Recalls, Poisoned Cues and Distractions

What is one of the most important things that we need our dogs to do? Yep, come back when they are called. If they come when called, then they can have so much freedom, running free on the beach, in the woods, in parks etc. If they don’t come back when they are called, then they generally end up being stuck on a lead when being exercised (which does limit how much the dog can act as a dog) or they end up being one of those annoying dogs that run up to everyone and every dog.

Why have I chosen this particular subject for a blog post? Sadly, I have a dog that has ‘lost’ her recall. Is she being naughty? stubborn? defiant? dominant? stupid? No, she just doesn’t understand what I want of her. This is going to be a very honest post of a dog trainer’s mistakes (note I say my mistakes, not the dogs…it’s not her fault)

Why has this happened? She’s been very well socialised with dogs and people from a young age, and much as I hate to admit it, at the moment, other dogs and people are much more exciting that I am. I made the fatal mistake of not making her greeting of people and dogs a reward for doing good stuff. Add to this the fact that she has had health issues that have resulted in a long period of time being spent on restricted, on lead exercise. When freedom came, it was just so exciting, and her recall became sloppy. Lack of training and reinforcement is the biggest cause of her poor recall; I got sloppy and took her recall for granted. Big mistake. The problem is now, that when she does get off the lead by accident, she will not come back and makes a bee-line for everyone else. Apologies to all that she has annoyed recently. She is also an adolescent, a teenager, with all the joys that brings.

This lack of recall is now affecting her flyball training as, although she will generally come back to her tug in training; in competition she can’t cope and her recall to tuggy goes out of the window. In fact, her recall goes out of the window full stop! We’ve now also progressed (regressed?) to her not coming in from the garden when called. Bit of a wake up call when you have to go and fetch your dog out of the garden every time!

I have now ‘poisoned’ the recall cue, so that it doesn’t mean come back to me as quickly as you can as soon as I call you, but now means do as you please while I say this meaningless word several times with several variations. Sound familiar? Having trained numerous of my own dogs (and other people’s) to spin on a sixpence and head back at full speed; it’s a bit of a shock when your darling adolescent dog sits there looking at you with her tail wagging and won’t come to you, or she legs it across a field to say hello to everyone else and totally ignores you. Our recall cue now means just do as you please, I’ll come and fetch you.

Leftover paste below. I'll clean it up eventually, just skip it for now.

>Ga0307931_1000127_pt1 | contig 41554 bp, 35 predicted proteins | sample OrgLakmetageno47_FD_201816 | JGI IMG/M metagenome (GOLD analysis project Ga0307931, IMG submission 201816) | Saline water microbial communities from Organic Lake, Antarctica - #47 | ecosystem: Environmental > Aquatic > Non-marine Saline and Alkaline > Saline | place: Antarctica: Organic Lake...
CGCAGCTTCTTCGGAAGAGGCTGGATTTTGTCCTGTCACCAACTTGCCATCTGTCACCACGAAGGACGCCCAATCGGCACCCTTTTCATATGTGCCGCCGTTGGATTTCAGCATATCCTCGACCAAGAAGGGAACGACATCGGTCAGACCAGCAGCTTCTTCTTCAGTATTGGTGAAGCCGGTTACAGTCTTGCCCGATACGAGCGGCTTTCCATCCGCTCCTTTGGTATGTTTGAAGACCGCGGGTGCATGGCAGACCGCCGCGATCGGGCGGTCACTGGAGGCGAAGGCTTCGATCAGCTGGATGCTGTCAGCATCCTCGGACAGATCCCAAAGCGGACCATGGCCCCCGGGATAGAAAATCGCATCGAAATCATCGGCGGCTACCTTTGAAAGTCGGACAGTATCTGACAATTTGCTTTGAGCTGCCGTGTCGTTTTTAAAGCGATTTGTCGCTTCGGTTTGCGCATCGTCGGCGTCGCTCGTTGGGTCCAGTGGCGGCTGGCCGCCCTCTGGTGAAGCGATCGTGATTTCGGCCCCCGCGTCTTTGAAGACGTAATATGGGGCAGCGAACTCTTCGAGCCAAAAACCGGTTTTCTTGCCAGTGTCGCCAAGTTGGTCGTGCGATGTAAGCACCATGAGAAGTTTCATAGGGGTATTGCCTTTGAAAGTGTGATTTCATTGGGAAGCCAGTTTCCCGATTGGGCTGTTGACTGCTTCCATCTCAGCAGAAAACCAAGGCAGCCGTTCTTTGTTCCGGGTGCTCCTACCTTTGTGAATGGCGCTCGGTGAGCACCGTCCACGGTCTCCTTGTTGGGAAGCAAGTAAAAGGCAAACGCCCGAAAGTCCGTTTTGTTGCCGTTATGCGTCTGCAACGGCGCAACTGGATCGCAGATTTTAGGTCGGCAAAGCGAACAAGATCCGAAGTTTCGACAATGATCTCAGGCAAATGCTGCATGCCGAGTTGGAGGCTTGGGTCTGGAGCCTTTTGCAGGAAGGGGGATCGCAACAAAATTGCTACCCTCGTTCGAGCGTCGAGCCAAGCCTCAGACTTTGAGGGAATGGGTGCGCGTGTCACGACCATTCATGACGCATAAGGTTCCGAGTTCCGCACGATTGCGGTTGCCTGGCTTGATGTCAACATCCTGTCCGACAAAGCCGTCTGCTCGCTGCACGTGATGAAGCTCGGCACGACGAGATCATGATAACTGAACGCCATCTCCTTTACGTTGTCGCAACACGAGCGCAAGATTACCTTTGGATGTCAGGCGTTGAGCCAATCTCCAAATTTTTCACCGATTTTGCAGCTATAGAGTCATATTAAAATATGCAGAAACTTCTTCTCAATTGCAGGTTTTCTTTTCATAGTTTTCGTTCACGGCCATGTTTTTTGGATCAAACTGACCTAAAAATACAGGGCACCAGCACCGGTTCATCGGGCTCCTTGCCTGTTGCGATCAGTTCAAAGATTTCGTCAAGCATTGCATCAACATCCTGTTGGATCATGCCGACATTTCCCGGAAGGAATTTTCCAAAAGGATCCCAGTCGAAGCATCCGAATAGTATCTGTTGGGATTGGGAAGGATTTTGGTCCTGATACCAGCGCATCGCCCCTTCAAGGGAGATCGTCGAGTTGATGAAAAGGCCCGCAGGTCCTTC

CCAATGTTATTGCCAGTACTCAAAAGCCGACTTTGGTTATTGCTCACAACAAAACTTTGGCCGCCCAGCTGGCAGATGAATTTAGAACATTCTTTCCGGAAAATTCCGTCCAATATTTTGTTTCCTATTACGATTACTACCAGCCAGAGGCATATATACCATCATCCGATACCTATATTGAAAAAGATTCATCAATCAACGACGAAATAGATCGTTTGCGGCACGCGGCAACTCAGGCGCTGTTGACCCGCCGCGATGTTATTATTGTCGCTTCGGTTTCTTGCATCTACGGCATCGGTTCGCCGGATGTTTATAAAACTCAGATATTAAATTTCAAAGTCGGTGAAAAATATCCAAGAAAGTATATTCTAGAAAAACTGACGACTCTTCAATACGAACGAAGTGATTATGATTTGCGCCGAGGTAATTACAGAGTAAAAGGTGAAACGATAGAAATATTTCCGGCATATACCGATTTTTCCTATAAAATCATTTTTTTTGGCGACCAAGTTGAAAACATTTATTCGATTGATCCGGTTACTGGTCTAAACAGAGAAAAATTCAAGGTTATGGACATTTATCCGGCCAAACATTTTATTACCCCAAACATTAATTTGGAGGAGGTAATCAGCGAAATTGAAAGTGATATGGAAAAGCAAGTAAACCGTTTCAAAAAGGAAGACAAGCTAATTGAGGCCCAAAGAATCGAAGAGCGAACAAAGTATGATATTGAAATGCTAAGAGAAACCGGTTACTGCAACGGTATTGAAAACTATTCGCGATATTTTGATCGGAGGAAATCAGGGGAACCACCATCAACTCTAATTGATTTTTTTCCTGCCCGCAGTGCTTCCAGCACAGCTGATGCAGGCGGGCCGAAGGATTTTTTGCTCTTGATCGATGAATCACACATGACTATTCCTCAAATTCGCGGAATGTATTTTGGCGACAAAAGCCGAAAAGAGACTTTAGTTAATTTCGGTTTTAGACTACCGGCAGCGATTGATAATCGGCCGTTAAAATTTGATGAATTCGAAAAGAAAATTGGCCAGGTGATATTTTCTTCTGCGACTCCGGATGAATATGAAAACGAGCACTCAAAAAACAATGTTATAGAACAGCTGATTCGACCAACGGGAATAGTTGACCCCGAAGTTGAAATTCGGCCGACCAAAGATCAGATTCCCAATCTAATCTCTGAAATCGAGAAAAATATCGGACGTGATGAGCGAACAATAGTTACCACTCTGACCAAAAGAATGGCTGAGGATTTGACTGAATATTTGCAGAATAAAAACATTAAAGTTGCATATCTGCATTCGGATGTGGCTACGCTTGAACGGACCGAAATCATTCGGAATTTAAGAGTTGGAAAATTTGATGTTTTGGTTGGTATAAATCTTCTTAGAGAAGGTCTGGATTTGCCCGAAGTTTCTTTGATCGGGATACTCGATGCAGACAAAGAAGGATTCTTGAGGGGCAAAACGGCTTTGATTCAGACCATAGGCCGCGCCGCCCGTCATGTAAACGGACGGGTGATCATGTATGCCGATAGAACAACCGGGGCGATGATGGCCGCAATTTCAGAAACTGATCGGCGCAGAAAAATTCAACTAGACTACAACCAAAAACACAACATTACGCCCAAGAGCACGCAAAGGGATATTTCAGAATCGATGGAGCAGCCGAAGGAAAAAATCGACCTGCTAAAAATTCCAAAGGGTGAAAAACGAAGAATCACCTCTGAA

I’m sure many of you can relate to this problem. It is definitely a very common problem and is usually proceeded by dogs owners shouting across to another dog owner ‘It’s OK, she/he is friendly’ The problem comes when the dog or person that your dog is approaching doesn’t like dogs for one reason or another and let’s face it, my dog is out of my control.

So what am I going to do about it?

  • Am I going to restrict her to being on lead for the rest of her life? No. She will be on  a lead or a long line until our recall is reliable, but that won’t be forever and she will be able to go off lead in secure areas where she cannot go and annoy anyone else.
  • Am I going to stick an electric collar on her and punish her for not coming when I call? No! That will totally confuse her, is likely to make her aggressive to whatever she was concentrating on when she was shocked (whether that is people, dogs or whatever) and it won’t actually teach her to come back when called, it will only punish her for being away from me but won’t teach her to come back to me.
  • Am I going to run after her and tell her off for not coming back? No! All that will do is make her frightened of me and make her more likely to run away from me. It may also turn into a great game of chase, leading to even more recall problems.
  • Am I going to get the treats out and bribe her to come to me? No! Yes I am going to use treats and other rewards, but I am going to use them to reward her for doing stuff that I want her to do rather than using them as a lure/bribe to keep her close.
  • Am I going to teach her a recall using rewards? Yes! I am going to go back to basics and re-train this recall. I may need to change the recall cue (remember that I said our  recall cue now means do as you please). I am going to teach her that coming back to me is fun and so rewarding.

Let’s be honest now; this recall isn’t going to get better if I ignore the problem, it is only going to get worse!

So how am I going to teach this recall?

This is a basic overview.

  • The first step is to reward her for responding to the cue in a familiar (smallish) environment. I will be using the living room and kitchen, both very familiar and hence not very distracting. She will be rewarded to turning towards quickly when I give the cue. I want a whiplash like orientation towards me when I give the cue.